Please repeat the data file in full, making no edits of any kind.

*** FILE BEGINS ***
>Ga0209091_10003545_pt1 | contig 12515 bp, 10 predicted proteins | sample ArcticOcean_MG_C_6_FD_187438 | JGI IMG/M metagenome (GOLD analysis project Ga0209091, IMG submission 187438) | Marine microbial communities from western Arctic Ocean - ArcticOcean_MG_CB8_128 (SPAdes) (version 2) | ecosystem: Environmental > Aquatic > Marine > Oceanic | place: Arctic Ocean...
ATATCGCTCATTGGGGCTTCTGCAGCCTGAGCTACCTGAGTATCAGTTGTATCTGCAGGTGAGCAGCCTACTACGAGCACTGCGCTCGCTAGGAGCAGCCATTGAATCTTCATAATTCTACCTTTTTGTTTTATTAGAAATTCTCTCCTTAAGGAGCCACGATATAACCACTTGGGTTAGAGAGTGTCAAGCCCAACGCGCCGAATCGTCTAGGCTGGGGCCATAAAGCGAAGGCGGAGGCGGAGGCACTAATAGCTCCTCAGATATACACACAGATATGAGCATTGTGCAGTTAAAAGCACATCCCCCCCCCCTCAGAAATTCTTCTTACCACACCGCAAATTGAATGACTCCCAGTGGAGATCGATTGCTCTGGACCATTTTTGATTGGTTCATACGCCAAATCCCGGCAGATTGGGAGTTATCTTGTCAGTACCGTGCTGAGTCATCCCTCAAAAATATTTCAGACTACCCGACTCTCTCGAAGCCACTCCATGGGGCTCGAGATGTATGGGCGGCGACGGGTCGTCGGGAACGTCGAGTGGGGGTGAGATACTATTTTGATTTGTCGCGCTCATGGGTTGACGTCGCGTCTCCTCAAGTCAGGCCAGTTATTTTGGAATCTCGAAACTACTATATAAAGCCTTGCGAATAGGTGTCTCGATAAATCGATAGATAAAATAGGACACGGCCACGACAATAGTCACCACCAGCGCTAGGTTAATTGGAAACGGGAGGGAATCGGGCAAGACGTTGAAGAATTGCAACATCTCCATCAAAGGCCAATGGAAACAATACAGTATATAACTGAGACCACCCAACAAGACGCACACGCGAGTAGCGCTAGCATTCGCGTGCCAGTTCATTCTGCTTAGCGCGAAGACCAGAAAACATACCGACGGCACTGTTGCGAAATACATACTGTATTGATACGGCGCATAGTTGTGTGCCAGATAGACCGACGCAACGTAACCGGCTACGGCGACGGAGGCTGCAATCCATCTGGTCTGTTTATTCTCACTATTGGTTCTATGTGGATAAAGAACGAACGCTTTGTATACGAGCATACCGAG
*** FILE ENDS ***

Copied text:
>Ga0209091_10003545_pt1 | contig 12515 bp, 10 predicted proteins | sample ArcticOcean_MG_C_6_FD_187438 | JGI IMG/M metagenome (GOLD analysis project Ga0209091, IMG submission 187438) | Marine microbial communities from western Arctic Ocean - ArcticOcean_MG_CB8_128 (SPAdes) (version 2) | ecosystem: Environmental > Aquatic > Marine > Oceanic | place: Arctic Ocean...
ATATCGCTCATTGGGGCTTCTGCAGCCTGAGCTACCTGAGTATCAGTTGTATCTGCAGGTGAGCAGCCTACTACGAGCACTGCGCTCGCTAGGAGCAGCCATTGAATCTTCATAATTCTACCTTTTTGTTTTATTAGAAATTCTCTCCTTAAGGAGCCACGATATAACCACTTGGGTTAGAGAGTGTCAAGCCCAACGCGCCGAATCGTCTAGGCTGGGGCCATAAAGCGAAGGCGGAGGCGGAGGCACTAATAGCTCCTCAGATATACACACAGATATGAGCATTGTGCAGTTAAAAGCACATCCCCCCCCCCTCAGAAATTCTTCTTACCACACCGCAAATTGAATGACTCCCAGTGGAGATCGATTGCTCTGGACCATTTTTGATTGGTTCATACGCCAAATCCCGGCAGATTGGGAGTTATCTTGTCAGTACCGTGCTGAGTCATCCCTCAAAAATATTTCAGACTACCCGACTCTCTCGAAGCCACTCCATGGGGCTCGAGATGTATGGGCGGCGACGGGTCGTCGGGAACGTCGAGTGGGGGTGAGATACTATTTTGATTTGTCGCGCTCATGGGTTGACGTCGCGTCTCCTCAAGTCAGGCCAGTTATTTTGGAATCTCGAAACTACTATATAAAGCCTTGCGAATAGGTGTCTCGATAAATCGATAGATAAAATAGGACACGGCCACGACAATAGTCACCACCAGCGCTAGGTTAATTGGAAACGGGAGGGAATCGGGCAAGACGTTGAAGAATTGCAACATCTCCATCAAAGGCCAATGGAAACAATACAGTATATAACTGAGACCACCCAACAAGACGCACACGCGAGTAGCGCTAGCATTCGCGTGCCAGTTCATTCTGCTTAGCGCGAAGACCAGAAAACATACCGACGGCACTGTTGCGAAATACATACTGTATTGATACGGCGCATAGTTGTGTGCCAGATAGACCGACGCAACGTAACCGGCTACGGCGACGGAGGCTGCAATCCATCTGGTCTGTTTATTCTCACTATTGGTTCTATGTGGATAAAGAACGAACGCTTTGTATACGAGCATACCGAG